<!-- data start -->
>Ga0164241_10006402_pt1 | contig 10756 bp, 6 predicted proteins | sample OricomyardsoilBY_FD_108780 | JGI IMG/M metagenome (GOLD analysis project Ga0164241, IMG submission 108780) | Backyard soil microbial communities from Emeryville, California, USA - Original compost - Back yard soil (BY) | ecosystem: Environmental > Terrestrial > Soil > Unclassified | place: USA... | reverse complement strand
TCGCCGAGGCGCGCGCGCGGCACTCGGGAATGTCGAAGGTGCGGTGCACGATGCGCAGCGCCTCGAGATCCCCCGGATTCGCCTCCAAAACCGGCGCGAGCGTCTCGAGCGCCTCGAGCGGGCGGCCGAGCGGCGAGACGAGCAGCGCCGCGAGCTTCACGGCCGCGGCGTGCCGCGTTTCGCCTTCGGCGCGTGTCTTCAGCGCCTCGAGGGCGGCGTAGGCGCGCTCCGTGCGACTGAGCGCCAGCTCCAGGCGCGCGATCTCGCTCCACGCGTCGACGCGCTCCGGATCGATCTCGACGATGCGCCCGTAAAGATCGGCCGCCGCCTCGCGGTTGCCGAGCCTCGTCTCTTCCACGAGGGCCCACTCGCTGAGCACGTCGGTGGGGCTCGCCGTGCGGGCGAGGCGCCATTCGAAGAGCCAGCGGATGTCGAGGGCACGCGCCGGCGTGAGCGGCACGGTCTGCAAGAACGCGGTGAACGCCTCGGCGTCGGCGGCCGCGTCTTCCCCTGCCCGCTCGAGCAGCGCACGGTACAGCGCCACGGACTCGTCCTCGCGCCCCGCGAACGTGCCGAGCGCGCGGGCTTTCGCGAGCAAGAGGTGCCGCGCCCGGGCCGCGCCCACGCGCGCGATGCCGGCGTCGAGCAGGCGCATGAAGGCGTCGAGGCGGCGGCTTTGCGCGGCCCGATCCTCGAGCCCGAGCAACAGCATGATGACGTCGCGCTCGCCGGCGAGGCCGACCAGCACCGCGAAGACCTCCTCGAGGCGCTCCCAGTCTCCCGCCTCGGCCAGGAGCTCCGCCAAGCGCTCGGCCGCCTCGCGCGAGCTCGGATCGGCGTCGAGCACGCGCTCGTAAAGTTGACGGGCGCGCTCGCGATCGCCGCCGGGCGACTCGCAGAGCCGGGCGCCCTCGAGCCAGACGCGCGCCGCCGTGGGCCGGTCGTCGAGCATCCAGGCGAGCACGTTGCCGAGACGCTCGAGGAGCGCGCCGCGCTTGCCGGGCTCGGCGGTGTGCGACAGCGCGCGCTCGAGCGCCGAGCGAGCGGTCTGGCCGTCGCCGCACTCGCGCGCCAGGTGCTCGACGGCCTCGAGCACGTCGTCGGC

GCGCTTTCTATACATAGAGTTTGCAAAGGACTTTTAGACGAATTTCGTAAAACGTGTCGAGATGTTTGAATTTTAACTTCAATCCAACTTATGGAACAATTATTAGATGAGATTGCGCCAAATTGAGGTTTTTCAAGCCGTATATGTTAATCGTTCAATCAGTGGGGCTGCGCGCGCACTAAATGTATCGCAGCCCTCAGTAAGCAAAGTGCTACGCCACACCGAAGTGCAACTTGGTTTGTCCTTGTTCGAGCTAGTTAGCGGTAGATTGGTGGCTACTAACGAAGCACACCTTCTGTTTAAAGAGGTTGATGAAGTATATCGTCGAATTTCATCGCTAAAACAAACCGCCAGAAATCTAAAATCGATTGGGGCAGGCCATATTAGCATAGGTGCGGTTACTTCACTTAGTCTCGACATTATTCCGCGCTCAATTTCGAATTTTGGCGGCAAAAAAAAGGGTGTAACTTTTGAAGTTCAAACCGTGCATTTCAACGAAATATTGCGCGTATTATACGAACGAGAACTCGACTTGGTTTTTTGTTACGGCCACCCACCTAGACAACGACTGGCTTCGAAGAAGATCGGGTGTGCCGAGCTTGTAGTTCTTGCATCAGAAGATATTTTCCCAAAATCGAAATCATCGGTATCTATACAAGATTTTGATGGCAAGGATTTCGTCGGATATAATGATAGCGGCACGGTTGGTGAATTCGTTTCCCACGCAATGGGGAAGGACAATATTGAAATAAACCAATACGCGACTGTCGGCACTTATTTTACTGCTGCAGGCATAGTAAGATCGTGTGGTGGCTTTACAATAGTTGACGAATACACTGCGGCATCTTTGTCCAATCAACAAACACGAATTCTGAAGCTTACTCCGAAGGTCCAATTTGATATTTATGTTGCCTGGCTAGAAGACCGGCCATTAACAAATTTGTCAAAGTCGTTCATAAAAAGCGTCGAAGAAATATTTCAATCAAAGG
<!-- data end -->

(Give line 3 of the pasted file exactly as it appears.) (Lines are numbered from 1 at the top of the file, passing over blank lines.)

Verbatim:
GCGCTTTCTATACATAGAGTTTGCAAAGGACTTTTAGACGAATTTCGTAAAACGTGTCGAGATGTTTGAATTTTAACTTCAATCCAACTTATGGAACAATTATTAGATGAGATTGCGCCAAATTGAGGTTTTTCAAGCCGTATATGTTAATCGTTCAATCAGTGGGGCTGCGCGCGCACTAAATGTATCGCAGCCCTCAGTAAGCAAAGTGCTACGCCACACCGAAGTGCAACTTGGTTTGTCCTTGTTCGAGCTAGTTAGCGGTAGATTGGTGGCTACTAACGAAGCACACCTTCTGTTTAAAGAGGTTGATGAAGTATATCGTCGAATTTCATCGCTAAAACAAACCGCCAGAAATCTAAAATCGATTGGGGCAGGCCATATTAGCATAGGTGCGGTTACTTCACTTAGTCTCGACATTATTCCGCGCTCAATTTCGAATTTTGGCGGCAAAAAAAAGGGTGTAACTTTTGAAGTTCAAACCGTGCATTTCAACGAAATATTGCGCGTATTATACGAACGAGAACTCGACTTGGTTTTTTGTTACGGCCACCCACCTAGACAACGACTGGCTTCGAAGAAGATCGGGTGTGCCGAGCTTGTAGTTCTTGCATCAGAAGATATTTTCCCAAAATCGAAATCATCGGTATCTATACAAGATTTTGATGGCAAGGATTTCGTCGGATATAATGATAGCGGCACGGTTGGTGAATTCGTTTCCCACGCAATGGGGAAGGACAATATTGAAATAAACCAATACGCGACTGTCGGCACTTATTTTACTGCTGCAGGCATAGTAAGATCGTGTGGTGGCTTTACAATAGTTGACGAATACACTGCGGCATCTTTGTCCAATCAACAAACACGAATTCTGAAGCTTACTCCGAAGGTCCAATTTGATATTTATGTTGCCTGGCTAGAAGACCGGCCATTAACAAATTTGTCAAAGTCGTTCATAAAAAGCGTCGAAGAAATATTTCAATCAAAGG